MINNEAPOLIS/ST. PAUL (April 25, 2003) Researchers at the University of Minnesota provide evidence for the first time that stem cells derived from adult bone marrow and injected into the blastocyst of a mouse can differentiate into all major types of cells found in the brain. The results of the research are published as the lead article in the April 25, 2003 issue of Cell Transplantation.
The potential of these adult stem cells, termed multipotent adult progenitor cells (MAPCs), were the subject of research reported in Nature in June 2002. The research reported this week in Cell Transplantation takes a specific look at the ability of MAPCs to develop into cells typically found in the brain.
Adult stem cells were injected into a mouse blastocyst, an early embryonic stage of a mouse. The result is the birth of a chimerical animal an animal that shows the presence of both the cells from the host mouse as well as cells that have developed from the transplanted stem cells. Within the brain, the transplanted stem cells developed into nerve cells that typically conduct electrical impulses, glial cells that provide support to the nerve cells, and myelin-forming cells that enhance the conduction of electrical impulses by nerve cells.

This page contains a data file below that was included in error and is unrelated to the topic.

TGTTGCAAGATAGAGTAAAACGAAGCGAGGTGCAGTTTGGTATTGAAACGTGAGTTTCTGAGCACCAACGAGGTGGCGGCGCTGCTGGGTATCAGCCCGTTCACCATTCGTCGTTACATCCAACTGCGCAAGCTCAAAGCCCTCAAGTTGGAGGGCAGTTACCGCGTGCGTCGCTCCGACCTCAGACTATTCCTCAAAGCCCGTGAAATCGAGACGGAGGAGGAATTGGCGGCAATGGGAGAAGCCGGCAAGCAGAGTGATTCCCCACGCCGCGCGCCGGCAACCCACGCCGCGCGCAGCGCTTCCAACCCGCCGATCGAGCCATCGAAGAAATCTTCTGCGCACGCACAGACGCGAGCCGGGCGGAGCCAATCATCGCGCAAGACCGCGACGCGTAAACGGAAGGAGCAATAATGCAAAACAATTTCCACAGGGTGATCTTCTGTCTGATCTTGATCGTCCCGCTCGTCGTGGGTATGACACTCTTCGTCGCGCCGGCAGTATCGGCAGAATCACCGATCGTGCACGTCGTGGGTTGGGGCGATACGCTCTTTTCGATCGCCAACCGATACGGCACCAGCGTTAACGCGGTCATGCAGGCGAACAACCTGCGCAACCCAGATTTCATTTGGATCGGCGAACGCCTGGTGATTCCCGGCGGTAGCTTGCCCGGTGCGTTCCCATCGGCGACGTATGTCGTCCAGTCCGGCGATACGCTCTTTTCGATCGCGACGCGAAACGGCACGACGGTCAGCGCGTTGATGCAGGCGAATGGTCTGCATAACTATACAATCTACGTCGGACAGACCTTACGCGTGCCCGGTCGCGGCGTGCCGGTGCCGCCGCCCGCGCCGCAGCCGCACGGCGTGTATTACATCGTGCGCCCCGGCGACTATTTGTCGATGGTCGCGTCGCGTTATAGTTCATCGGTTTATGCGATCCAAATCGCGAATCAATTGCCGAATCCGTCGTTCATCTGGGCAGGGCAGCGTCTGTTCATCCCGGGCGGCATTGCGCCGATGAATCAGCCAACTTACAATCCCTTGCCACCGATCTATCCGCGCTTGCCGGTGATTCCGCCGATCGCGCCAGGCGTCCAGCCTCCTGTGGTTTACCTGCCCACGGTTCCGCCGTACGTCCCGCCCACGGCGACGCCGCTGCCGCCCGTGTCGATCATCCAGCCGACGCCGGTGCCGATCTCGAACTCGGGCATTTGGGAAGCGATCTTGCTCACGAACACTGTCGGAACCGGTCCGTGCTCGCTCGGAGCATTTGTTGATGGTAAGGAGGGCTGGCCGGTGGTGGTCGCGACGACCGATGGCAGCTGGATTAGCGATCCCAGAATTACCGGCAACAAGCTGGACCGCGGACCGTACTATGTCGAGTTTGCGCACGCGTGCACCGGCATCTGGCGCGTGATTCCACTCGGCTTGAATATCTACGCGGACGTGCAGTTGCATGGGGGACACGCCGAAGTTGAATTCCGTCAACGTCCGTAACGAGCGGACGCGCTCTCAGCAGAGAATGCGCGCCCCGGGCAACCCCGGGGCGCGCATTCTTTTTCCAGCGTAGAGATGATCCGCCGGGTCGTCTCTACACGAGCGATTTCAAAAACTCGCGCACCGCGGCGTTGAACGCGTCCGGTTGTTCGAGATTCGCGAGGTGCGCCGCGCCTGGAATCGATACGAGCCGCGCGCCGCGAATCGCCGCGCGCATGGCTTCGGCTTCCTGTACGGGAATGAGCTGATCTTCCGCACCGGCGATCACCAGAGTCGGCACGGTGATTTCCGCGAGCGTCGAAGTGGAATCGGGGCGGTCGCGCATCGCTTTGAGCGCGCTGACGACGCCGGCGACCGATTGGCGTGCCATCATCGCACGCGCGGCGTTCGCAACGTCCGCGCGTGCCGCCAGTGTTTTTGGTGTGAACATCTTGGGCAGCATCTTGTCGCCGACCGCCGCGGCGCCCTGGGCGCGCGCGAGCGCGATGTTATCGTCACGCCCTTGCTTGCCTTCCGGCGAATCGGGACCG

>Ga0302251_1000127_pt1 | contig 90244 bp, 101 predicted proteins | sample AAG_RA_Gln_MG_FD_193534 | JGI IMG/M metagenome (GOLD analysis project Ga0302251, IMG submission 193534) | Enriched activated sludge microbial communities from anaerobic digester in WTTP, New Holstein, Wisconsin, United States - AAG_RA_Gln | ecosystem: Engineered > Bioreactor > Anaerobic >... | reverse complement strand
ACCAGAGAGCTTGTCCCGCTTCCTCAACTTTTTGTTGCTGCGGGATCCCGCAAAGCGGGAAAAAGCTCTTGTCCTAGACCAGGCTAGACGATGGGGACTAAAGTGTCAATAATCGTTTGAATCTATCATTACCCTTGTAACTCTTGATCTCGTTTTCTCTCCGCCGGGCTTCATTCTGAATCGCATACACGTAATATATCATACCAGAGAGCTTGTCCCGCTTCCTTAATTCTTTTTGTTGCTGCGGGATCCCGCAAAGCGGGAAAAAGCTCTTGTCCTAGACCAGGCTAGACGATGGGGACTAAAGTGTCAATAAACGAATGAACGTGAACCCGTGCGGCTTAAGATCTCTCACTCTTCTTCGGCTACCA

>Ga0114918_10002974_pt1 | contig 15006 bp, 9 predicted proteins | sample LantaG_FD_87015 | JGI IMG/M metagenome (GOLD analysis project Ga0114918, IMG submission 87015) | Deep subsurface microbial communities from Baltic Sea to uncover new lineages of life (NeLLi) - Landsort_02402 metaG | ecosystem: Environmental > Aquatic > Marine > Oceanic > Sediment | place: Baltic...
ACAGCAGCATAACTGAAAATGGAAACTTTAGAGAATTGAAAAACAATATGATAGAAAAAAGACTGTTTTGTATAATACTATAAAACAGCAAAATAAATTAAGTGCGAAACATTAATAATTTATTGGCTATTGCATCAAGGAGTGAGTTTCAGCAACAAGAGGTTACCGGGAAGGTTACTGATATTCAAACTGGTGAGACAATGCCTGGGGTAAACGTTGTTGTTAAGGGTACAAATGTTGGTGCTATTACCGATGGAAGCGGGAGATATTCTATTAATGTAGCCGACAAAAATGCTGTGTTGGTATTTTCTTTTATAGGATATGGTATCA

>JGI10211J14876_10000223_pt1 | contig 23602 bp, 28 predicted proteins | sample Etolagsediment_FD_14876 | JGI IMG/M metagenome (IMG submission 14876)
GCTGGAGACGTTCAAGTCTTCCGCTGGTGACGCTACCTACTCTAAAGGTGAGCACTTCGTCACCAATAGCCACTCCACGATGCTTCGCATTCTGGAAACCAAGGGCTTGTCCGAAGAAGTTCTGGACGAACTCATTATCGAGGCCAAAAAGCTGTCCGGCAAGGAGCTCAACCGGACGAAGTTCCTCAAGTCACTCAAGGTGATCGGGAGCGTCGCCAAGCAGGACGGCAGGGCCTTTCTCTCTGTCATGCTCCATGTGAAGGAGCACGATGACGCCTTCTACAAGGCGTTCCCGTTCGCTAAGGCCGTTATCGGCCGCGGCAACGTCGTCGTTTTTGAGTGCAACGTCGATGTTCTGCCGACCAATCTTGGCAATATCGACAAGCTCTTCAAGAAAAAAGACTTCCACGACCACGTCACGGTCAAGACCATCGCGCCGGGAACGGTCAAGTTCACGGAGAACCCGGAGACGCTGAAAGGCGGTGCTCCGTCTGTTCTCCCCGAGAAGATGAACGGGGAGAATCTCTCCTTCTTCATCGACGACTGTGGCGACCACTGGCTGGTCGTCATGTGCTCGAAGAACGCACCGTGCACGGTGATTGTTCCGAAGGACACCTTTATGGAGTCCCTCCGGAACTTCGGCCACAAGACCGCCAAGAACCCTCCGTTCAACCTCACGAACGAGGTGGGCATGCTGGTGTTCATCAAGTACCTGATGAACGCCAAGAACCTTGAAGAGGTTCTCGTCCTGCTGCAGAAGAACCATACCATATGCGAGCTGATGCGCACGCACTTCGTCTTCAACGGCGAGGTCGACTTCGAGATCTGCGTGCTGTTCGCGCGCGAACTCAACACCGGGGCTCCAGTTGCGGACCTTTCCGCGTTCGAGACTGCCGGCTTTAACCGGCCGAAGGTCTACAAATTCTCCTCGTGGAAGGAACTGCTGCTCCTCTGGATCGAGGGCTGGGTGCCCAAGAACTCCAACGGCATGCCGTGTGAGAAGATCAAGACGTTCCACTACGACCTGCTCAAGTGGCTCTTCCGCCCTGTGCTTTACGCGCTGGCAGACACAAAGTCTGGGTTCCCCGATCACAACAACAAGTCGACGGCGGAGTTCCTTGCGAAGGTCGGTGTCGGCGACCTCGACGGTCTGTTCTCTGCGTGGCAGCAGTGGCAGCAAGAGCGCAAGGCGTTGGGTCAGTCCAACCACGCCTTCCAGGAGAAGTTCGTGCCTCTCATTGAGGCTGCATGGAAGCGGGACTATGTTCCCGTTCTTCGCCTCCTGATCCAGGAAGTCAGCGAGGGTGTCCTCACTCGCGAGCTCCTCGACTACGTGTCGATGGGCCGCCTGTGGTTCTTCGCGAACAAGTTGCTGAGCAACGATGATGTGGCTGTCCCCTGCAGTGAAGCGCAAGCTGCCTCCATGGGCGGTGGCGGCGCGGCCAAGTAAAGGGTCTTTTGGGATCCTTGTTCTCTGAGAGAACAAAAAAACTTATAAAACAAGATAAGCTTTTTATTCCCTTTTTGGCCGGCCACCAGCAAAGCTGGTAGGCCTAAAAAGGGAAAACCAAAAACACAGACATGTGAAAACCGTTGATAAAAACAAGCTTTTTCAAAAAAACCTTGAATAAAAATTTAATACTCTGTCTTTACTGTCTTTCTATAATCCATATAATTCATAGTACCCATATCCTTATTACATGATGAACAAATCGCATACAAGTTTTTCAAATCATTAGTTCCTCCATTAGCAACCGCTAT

“This research takes our findings a step further,” said principal investigator Walter C. Low, Ph.D., department of Neurosurgery, University of Minnesota Medical School.
Researchers looked at the specific phenotypes of the cells in the brain and found stem cell produced nerve cells in regions of the brain that undergo degeneration with Parkinson’s disease, multiple sclerosis, Huntington’s disease, ataxia, and Alzheimer’s disease.
“This tells us that these adult stem cells are capable of becoming nerve cells that communicate with other nerve cells within the brain and form proper neural circuits that permit the chimerical mice to function normally,” said co-investigator Catherine Verfaillie, M.D., director of the Stem Cell Institute at the University of Minnesota.
“The next step is to test what happens when the adult stem cells are used to treat mice and rats with neurological disorders,” said lead author Dirk Keene, an M.D./Ph.D. student at the University of Minnesota Medical School.
Researchers expect answers to that question within the year. Xilma Ortiz-Gonzalez, Yuehua Jiang, and David Largeaspada were co-authors on this study.
This research was funded with grants from the National Institutes of Health.